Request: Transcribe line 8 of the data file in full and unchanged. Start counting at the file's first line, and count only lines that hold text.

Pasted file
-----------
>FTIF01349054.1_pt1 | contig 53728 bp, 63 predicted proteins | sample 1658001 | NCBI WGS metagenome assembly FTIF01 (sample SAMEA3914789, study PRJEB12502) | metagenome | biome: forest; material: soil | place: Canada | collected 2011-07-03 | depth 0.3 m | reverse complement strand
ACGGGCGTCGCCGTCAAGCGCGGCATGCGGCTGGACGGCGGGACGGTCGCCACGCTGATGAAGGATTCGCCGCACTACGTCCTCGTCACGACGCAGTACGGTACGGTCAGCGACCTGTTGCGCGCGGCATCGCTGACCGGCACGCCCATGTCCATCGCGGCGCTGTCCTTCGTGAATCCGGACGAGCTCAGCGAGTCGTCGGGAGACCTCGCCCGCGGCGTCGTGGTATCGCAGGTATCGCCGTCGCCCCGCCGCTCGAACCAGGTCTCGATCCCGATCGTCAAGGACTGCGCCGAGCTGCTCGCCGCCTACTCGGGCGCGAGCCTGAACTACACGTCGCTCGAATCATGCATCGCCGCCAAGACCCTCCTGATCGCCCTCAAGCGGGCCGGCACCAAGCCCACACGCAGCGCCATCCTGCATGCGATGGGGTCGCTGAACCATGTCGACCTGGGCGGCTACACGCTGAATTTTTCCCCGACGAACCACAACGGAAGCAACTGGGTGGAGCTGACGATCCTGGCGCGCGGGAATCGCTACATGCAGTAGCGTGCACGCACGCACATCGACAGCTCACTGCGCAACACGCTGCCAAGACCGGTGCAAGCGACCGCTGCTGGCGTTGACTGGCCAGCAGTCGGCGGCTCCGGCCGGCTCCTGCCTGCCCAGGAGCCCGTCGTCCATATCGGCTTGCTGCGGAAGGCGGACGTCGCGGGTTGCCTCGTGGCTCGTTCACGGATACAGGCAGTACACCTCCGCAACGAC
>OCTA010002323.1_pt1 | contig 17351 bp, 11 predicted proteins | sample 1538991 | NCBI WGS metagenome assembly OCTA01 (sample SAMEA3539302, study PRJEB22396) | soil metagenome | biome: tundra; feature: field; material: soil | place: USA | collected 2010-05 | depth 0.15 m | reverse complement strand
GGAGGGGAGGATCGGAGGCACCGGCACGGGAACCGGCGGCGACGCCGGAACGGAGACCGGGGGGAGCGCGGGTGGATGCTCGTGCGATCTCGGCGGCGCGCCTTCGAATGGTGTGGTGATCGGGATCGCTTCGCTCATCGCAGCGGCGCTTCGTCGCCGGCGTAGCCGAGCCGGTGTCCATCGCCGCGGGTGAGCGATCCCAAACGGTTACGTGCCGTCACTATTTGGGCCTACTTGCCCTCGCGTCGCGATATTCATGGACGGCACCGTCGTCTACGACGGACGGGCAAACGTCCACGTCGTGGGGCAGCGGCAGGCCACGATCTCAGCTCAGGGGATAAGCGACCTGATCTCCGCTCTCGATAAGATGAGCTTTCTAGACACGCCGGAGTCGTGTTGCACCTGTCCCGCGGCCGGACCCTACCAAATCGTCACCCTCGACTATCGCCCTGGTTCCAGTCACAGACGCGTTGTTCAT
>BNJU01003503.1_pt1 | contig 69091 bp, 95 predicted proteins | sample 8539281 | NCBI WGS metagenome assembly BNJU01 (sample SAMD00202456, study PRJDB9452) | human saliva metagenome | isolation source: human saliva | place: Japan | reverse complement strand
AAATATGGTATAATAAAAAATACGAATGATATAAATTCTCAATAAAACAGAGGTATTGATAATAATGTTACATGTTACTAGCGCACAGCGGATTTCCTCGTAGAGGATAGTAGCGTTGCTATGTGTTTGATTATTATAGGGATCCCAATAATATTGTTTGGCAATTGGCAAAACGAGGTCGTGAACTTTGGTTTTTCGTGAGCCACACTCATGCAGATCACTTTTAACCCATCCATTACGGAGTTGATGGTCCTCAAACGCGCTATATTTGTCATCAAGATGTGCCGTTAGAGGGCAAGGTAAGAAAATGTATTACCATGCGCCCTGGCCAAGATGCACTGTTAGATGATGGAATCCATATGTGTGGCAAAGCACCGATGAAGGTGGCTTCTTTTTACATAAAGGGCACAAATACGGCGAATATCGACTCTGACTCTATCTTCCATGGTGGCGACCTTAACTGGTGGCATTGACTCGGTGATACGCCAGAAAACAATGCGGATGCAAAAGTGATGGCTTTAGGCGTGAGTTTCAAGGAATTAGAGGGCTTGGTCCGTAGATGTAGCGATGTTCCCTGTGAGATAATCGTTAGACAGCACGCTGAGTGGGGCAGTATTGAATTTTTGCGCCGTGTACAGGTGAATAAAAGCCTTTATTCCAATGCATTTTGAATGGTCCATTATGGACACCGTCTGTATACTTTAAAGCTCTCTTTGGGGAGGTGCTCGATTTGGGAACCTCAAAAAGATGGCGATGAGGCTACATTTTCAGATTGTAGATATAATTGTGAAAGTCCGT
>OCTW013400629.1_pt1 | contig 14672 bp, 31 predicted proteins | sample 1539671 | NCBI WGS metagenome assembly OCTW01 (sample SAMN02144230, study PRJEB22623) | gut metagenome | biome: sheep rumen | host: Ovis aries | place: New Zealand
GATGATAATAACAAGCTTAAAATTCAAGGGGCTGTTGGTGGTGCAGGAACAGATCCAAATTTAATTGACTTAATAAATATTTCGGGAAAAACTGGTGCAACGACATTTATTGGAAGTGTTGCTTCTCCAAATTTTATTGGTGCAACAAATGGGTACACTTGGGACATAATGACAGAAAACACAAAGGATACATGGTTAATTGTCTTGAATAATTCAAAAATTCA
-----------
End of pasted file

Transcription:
GATGATAATAACAAGCTTAAAATTCAAGGGGCTGTTGGTGGTGCAGGAACAGATCCAAATTTAATTGACTTAATAAATATTTCGGGAAAAACTGGTGCAACGACATTTATTGGAAGTGTTGCTTCTCCAAATTTTATTGGTGCAACAAATGGGTACACTTGGGACATAATGACAGAAAACACAAAGGATACATGGTTAATTGTCTTGAATAATTCAAAAATTCA